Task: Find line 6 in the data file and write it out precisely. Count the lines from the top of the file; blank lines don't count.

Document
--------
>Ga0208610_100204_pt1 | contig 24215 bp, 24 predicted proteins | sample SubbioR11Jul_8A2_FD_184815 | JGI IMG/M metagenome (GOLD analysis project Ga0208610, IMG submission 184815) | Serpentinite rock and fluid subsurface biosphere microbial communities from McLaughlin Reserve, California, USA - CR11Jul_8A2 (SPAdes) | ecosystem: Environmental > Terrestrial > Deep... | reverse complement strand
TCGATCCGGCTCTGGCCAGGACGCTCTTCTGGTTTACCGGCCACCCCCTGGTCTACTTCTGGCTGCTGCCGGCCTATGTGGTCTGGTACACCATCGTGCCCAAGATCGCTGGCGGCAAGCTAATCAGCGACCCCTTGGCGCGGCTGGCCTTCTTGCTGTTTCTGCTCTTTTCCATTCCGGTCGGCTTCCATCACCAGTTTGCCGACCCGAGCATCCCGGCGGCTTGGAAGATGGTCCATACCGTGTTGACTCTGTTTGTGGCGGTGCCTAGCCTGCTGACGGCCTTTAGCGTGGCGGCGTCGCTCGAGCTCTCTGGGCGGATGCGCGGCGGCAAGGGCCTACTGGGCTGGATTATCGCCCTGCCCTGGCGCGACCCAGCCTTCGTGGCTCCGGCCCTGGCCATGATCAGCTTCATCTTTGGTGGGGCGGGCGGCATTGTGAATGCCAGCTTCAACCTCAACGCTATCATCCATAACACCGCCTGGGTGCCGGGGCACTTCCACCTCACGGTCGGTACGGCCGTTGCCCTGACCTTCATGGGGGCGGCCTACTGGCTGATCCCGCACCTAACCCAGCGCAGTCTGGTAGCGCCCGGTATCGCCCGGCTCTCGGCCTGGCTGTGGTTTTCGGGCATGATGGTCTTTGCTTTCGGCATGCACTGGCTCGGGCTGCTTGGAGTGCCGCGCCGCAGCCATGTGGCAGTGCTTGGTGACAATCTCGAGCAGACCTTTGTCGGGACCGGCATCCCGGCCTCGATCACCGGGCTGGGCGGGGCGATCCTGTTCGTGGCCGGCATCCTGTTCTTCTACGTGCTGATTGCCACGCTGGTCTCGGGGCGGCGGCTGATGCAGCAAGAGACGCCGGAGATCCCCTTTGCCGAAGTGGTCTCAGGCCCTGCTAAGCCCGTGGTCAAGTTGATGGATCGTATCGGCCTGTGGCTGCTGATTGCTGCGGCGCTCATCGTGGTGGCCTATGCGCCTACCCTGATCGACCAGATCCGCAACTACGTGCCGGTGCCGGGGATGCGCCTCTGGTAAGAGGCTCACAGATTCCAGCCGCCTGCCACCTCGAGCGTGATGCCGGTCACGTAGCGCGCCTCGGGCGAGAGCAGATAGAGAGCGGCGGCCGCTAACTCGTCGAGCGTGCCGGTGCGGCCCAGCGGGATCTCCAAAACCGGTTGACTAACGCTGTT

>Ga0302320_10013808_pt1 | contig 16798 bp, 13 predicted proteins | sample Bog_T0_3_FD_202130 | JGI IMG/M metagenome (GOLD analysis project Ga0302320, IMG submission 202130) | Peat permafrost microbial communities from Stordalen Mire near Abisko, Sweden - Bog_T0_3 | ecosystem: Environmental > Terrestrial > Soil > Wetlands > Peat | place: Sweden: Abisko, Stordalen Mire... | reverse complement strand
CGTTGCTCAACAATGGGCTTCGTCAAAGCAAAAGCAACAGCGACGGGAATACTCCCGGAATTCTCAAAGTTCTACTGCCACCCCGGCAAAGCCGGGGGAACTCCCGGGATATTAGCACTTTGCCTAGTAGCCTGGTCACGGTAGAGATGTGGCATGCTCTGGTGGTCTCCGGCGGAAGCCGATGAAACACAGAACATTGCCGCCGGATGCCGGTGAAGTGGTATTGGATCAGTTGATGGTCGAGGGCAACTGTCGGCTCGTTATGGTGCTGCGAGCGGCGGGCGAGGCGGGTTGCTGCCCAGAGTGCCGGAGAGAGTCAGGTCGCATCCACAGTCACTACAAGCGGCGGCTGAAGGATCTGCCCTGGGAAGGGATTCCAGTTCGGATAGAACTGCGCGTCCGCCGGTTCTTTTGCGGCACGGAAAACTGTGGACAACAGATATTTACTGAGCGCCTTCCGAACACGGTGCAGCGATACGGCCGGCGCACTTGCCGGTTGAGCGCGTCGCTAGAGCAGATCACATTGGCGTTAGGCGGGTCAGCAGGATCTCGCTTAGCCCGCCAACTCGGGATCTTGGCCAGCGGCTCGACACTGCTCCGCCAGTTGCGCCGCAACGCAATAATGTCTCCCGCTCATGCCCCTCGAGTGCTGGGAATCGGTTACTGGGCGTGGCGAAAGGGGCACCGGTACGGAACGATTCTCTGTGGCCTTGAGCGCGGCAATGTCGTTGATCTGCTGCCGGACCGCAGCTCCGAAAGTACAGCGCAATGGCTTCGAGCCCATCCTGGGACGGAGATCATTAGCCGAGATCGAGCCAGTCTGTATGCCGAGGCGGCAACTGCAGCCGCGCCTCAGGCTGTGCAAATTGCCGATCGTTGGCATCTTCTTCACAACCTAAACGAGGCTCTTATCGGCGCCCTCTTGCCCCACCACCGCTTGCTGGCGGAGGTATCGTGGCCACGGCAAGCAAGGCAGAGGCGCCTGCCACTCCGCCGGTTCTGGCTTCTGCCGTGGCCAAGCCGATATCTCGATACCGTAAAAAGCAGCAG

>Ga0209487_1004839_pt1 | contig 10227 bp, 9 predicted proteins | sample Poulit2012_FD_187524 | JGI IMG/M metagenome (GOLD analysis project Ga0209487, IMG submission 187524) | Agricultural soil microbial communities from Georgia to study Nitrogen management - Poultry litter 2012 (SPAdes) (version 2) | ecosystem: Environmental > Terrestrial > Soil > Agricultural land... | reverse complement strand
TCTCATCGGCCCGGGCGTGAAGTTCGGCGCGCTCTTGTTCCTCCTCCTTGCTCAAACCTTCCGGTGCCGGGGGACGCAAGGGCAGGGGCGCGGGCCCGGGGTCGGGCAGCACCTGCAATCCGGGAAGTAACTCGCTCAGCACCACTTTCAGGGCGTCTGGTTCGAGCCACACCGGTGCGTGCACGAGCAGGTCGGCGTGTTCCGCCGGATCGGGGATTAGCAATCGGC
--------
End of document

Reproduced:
TCTCATCGGCCCGGGCGTGAAGTTCGGCGCGCTCTTGTTCCTCCTCCTTGCTCAAACCTTCCGGTGCCGGGGGACGCAAGGGCAGGGGCGCGGGCCCGGGGTCGGGCAGCACCTGCAATCCGGGAAGTAACTCGCTCAGCACCACTTTCAGGGCGTCTGGTTCGAGCCACACCGGTGCGTGCACGAGCAGGTCGGCGTGTTCCGCCGGATCGGGGATTAGCAATCGGC